Book Series Reading Dante with Images, vol. 2

Reading Dante with Images: Visual Commentaries

Matthew Collins, Luca Marcozzi (eds)

  • Pages: approx. 320 p.
  • Size:220 x 280 mm
  • Illustrations:180 col.
  • Language(s):English
  • Publication Year:2024


Volume two of this series features new perspectives from fields including philology, literary criticism, philosophy, art history, and design.


Matthew Collins holds a PhD from Harvard University’s Department of Romance Languages and Literatures and an MA from NYU’s Institute of Fine Arts. His monograph, The Early Printed Illustrations of Dante’s ‘Commedia’ , is forthcoming with Notre Dame Press. He has taught at Harvard and at Trinity College in Hartford, CT. He was a Visiting Fellow at the Scuola Normale Superiore di Pisa and a Lauro De Bosis Postdoctoral Fellow, and he is currently completing his JD at NYU School of Law.

Luca Marcozzi is Full professor of Italian Literature, Università di Roma Tre. He focuses on Dante, Petrarch and Renaissance literature. He authored or edited several books, among those Bembo (2017), Dante e la retorica (2017), Dante e il mondo animale (2013), Lessico critico petrarchesco (2016), and the commentary to the Commedia di Dante con figure dipinte (2015). He was a Fulbright Distinguished Lecturer at the University of Notre Dame (2013)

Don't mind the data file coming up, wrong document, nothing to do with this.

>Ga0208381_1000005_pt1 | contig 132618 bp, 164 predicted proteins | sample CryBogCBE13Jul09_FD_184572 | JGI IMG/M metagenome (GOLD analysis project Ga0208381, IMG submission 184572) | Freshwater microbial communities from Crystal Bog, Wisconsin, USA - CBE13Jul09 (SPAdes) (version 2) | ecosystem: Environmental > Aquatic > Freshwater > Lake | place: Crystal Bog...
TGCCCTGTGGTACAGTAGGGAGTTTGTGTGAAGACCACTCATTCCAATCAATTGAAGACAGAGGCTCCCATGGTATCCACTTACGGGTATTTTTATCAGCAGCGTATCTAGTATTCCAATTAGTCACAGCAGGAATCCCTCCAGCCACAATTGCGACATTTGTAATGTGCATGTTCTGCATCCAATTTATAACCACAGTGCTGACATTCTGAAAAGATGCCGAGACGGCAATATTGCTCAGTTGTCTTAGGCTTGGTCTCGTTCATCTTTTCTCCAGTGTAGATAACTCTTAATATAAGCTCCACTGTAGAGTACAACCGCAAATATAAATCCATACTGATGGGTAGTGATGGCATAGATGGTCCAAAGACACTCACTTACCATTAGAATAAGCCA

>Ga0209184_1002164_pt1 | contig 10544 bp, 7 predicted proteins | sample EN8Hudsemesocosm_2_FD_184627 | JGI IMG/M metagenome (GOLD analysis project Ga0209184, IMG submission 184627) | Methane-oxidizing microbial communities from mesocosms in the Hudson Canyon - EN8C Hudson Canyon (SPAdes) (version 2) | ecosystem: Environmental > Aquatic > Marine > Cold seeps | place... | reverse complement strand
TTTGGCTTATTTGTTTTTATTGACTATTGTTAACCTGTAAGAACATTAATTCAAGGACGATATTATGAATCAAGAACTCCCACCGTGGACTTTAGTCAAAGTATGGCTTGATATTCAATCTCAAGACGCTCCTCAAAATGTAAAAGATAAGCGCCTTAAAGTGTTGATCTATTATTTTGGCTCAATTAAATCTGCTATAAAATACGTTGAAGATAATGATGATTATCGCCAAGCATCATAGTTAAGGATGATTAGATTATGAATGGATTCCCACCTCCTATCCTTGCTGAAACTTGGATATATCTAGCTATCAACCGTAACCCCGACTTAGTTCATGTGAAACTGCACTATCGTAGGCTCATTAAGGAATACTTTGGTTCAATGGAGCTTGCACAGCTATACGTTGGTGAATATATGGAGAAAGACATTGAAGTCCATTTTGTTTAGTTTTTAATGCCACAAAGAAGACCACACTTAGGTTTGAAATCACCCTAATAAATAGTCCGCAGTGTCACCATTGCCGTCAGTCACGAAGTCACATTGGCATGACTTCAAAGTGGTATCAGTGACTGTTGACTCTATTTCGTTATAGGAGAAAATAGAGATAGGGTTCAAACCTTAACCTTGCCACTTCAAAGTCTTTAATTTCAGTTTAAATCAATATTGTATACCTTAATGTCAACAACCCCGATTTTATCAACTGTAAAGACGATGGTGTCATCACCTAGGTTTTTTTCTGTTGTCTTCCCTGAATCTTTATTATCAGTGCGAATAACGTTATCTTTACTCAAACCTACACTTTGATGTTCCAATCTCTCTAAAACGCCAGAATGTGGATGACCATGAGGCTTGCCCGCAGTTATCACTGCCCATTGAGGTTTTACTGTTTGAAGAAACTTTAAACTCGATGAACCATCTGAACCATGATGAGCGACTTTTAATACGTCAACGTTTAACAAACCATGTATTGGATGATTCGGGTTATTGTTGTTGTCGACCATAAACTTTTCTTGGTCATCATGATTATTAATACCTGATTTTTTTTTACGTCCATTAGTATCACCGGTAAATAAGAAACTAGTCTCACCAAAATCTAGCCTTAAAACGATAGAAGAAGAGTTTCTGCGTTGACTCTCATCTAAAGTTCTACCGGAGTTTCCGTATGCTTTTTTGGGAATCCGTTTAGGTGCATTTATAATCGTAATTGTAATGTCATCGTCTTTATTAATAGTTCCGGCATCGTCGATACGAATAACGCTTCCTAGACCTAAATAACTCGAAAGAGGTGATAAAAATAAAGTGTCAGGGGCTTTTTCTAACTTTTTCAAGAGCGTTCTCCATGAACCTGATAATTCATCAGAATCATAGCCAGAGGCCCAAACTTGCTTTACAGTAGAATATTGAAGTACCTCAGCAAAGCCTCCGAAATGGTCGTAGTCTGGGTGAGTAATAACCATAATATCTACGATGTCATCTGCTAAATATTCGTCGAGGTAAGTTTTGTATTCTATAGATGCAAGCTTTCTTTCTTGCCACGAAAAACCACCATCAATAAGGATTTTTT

This volume continues the Reading Dante with Images series, which brings together two great traditions in the critical engagement with Dante's Commedia: The Lectura Dantis, a canto-by-canto interpretation of the poem that dates back to the fourteenth century, and the artistic interpretation of Dante's work, which began among the earliest manuscript copies of the poem that generated rich and dynamically evolving iconographies. Each of these traditions played key roles in the early and continued diffusion of the text and its interpretation, and they have developed over the centuries in surprising and enlightening ways, mirroring expanding and renewing interest in Dante’s masterpiece on the part of his readers. This series is itself one such renewal, bringing an interdisciplinary group of scholars and artists into engagements with the poem and its illustrations’ visual commentaries. Volume two of this series features new perspectives from fields including philology, literary criticism, philosophy, art history, and design.


Luca Marcozzi, Visualizing (and understanding) the Divine Comedy: images as figurative commentaries in the earlier illuminated manuscripts and prints.

Karl Fugelso, Gateway: Inferno 3 Across the Centuries

Giulia M. Cipriani, Inferno 34. The Encounter with the Devil

Henrike Christiane Lange, Ephemerality and Perspective in Dante’s Marble Reliefs and Botticelli’s Drawing for Purgatorio X

Eduard Vilella, Visual, Non-visual and Scenographic Effects in Purgatorio 13

Paolo Rigo, Purgatorio 30. Farewell and Reunion

Sara Taglialatela, Paradiso 14: On two obstacles to the faculty of memory as recollection

Giulia Monaco, The Faithful Angels and the Rebellious ones: Par. 29 towards the “Dante visualizzato”

Francesca Benedetto, The Comedy and I